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I wrote up a test that should describe the case where @user and found_user should be the same via password match. This also describes when they're different. I'm not using devise or anything, but rather building out my own authentication with has_secure_password

describe "return value of authenticate method" do
  before { @user.save }
  let(:found_user) { User.find_by(email: @user.email) }

  describe "with a valid password" do
    it { should eq found_user.authenticate(@user.password) }
  end

  describe "with an invalid password" do
    let(:user_for_invalid_password) { found_user.authenticate('invalid') }

    it { should_not eq user_for_invalid_password }
    specify { expect(user_for_invalid_password).to be_false }
  end
end

The part that's failing is with a valid password block. The error message clearly shows that password_digest isn't matching up

Here's the relavent output:

expected: password_digest: "$2a$04$cDKhuWzsZuW8Gm4t5fJjpu6rmbwh10ZAt2Yae.BO0iuD...">
got: password_digest:      "$2a$04$jwfHjoLI0RpDIAEr9SMKGOZqeH.J5ILOkzalKCYQdDW4...">

I've attempted removing the @user.save in the before block thinking that might solve it, but it didn't.

I'm not really sure why they're coming up differently or what it is that I'm doing wrong. I'm fairly new to rspec and testing in general.

I should mention that my authenticate method is working in the rails console. So I have a situation where the application code works, but the tests are failing.

Any help would be much appreciated.

My user class is here: https://gist.github.com/DavidVII/f190d1f1e114234bb7d7

Thnx!

share|improve this question
    
Have you removed some code? I cannot see your subject block that will tell me what it is . . . that might be relevant to your error message. –  Neil Slater May 17 '13 at 8:40
    
Here's the full user_spec.rb file if you're interesting in checking that out. gist.github.com/DavidVII/f190d1f1e114234bb7d7 –  David Becerra May 17 '13 at 16:00
    
Thanks, I had a quick look. Not a bad start. One slightly confusing thing about the code is the mismatch between the describe and it blocks and the subject. You don't have to make describe match subject, but it really helps others to read your tests. I think however, that's a topic for a different question. As is perhaps how you are isolating the test database (your test results give me the suspicion that you may not have a completely clean test db). –  Neil Slater May 17 '13 at 16:14
    
Indeed. I am fairly new to testing, so thanks for your advise on mismatching. I'm using postgres for my database and I feel like it's been more trouble than it's worth, but I really want the same database locally that I'm running on stage (heroku). How would I go about cleaning up my test database? –  David Becerra May 17 '13 at 17:12
    
Okay, so this is weird. I cleaned out my database and and rebuilt it using db:schema:load and db:test:prepare. This resulted in my test passing, but if I run it again. It'll fail. I feel like I'm missing something totally obvious here, but I'm not sure what. –  David Becerra May 17 '13 at 17:33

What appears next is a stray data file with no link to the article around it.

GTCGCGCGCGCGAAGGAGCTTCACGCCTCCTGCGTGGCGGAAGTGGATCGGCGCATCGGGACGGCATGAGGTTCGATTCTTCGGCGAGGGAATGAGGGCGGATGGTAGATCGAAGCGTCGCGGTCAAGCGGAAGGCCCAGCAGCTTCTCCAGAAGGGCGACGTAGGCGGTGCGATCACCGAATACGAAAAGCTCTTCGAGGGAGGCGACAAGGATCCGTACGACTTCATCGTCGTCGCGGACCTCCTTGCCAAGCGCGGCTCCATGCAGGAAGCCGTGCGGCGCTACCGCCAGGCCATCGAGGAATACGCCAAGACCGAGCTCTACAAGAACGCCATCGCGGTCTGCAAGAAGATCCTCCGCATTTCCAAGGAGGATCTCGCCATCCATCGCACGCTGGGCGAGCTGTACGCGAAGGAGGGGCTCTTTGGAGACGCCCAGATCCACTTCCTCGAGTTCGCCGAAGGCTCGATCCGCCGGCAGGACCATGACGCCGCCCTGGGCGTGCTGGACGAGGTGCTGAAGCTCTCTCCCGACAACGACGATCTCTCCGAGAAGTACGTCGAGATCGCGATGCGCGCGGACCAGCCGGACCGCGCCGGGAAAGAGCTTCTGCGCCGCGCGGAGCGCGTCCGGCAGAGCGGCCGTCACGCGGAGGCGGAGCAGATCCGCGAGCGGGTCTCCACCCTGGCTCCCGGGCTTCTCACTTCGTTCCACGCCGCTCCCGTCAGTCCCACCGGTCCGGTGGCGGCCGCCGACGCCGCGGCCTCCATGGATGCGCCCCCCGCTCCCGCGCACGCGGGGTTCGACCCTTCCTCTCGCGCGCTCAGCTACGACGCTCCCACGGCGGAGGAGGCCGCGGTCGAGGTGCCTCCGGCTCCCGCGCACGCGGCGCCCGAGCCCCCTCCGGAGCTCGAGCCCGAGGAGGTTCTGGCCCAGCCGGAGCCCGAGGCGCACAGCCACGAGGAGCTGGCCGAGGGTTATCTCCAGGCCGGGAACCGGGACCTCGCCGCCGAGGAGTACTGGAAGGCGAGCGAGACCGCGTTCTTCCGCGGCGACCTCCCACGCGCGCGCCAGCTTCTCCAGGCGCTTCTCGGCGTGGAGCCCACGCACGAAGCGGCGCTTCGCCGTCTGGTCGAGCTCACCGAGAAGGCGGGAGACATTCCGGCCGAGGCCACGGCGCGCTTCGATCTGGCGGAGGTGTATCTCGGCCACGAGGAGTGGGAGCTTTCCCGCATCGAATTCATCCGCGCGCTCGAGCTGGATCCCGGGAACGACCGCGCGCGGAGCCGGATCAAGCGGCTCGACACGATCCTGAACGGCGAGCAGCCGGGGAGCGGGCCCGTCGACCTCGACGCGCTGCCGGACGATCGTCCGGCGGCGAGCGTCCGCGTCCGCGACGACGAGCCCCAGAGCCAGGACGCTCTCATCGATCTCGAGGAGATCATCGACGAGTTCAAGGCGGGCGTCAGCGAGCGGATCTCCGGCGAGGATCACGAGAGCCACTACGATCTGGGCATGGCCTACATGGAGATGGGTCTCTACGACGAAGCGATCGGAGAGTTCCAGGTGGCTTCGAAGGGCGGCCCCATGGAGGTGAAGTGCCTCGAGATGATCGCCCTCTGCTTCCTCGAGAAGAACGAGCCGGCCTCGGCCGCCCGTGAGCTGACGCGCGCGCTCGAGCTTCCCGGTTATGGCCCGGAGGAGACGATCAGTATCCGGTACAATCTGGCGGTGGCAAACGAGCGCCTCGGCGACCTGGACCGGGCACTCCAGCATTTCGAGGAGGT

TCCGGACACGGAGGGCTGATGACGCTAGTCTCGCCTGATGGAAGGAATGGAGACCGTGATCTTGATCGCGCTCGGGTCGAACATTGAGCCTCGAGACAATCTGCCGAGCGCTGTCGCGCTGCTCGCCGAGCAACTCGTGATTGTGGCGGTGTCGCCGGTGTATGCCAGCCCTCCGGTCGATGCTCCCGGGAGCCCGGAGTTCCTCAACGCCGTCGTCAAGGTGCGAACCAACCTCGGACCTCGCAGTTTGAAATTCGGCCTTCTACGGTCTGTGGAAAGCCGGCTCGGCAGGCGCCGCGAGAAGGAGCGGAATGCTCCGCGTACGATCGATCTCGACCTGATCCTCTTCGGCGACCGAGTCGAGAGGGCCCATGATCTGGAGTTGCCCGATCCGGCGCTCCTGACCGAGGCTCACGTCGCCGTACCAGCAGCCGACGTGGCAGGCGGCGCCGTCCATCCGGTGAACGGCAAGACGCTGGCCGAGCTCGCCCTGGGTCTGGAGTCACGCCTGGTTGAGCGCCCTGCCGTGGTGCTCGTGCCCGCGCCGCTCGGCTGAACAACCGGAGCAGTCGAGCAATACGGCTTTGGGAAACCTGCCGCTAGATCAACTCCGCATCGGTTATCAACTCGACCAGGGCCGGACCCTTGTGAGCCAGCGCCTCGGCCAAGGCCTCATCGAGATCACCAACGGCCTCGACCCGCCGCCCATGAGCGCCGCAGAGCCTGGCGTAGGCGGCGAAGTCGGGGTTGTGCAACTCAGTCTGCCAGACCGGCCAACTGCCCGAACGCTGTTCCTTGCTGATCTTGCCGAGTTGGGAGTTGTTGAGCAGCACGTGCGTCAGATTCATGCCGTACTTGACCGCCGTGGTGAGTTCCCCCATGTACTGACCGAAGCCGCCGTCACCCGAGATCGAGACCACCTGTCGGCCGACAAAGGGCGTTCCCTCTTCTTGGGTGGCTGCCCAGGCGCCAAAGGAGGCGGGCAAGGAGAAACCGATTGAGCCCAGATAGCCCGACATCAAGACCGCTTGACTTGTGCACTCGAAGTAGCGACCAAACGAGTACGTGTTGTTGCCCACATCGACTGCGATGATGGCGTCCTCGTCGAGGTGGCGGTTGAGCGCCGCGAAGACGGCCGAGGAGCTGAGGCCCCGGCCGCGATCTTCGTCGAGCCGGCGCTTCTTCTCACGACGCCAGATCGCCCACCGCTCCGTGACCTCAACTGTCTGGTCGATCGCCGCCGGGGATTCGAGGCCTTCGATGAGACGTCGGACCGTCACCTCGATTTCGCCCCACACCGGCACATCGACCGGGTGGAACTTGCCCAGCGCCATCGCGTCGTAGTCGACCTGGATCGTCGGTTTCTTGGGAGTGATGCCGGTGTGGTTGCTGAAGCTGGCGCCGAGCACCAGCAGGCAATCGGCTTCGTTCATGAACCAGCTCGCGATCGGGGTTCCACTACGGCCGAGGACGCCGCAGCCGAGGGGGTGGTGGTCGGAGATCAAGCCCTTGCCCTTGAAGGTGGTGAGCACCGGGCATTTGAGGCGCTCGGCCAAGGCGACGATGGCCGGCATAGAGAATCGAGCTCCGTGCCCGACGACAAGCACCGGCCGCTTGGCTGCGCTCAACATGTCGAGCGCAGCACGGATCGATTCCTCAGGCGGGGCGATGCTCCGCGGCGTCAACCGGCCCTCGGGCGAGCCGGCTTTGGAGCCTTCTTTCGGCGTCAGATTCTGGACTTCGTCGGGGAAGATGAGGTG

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1 Answer 1

up vote 1 down vote accepted

Your test won't work with bcrypt password hashing (I can tell this what you are using from the form of the string), as it generates a new random salt for each password change. This is a good thing, don't alter that behaviour.

So you should not write tests that look for stored passwords being equal to known values. It is not 100% clear if you intended that in the test, or have accidentally over-simplified the test due to all the abstraction you get though using has_secure_pasword, or some other thing has led you to the current code.

Instead, your tests around password handling should be more black box, and assert that you can log in with the known password, and not login with any others (including code-breaking cases such as nils, empty strings, super-long passwords and a string which matches the hashed password).

share|improve this answer
    
Indeed I am using bcrypt. This makes a whole lot of sense, but I'm pretty new to rspec and testing in general so I don't really know how to appraoch it. What you gave me is good enough to go off of though. Thank you! –  David Becerra May 17 '13 at 15:51
    
Also, I'm wondering if I can write a test that can authenticate the user variable. Something like @user.authenticate('foobar') then make sure that that is valid. –  David Becerra May 17 '13 at 15:52
    
Reason I unchecked this was because the Rails Tutorial Book (rails 4 edition) does it the way I did and it passes. The only difference here is that I'm using postgres instead of sqlite for my local instance. Obviously, this has something to do with my database and I'm not sure what. I can't get my test to pass no matter what I do. Again, it might be because I'm new to testing and may not be doing things right. –  David Becerra May 18 '13 at 7:21
    
This is technically the correct answer since in doing this we found another issue with my database. Perhaps a new post in SO is in order. Thanks, Neil! –  David Becerra May 18 '13 at 7:47
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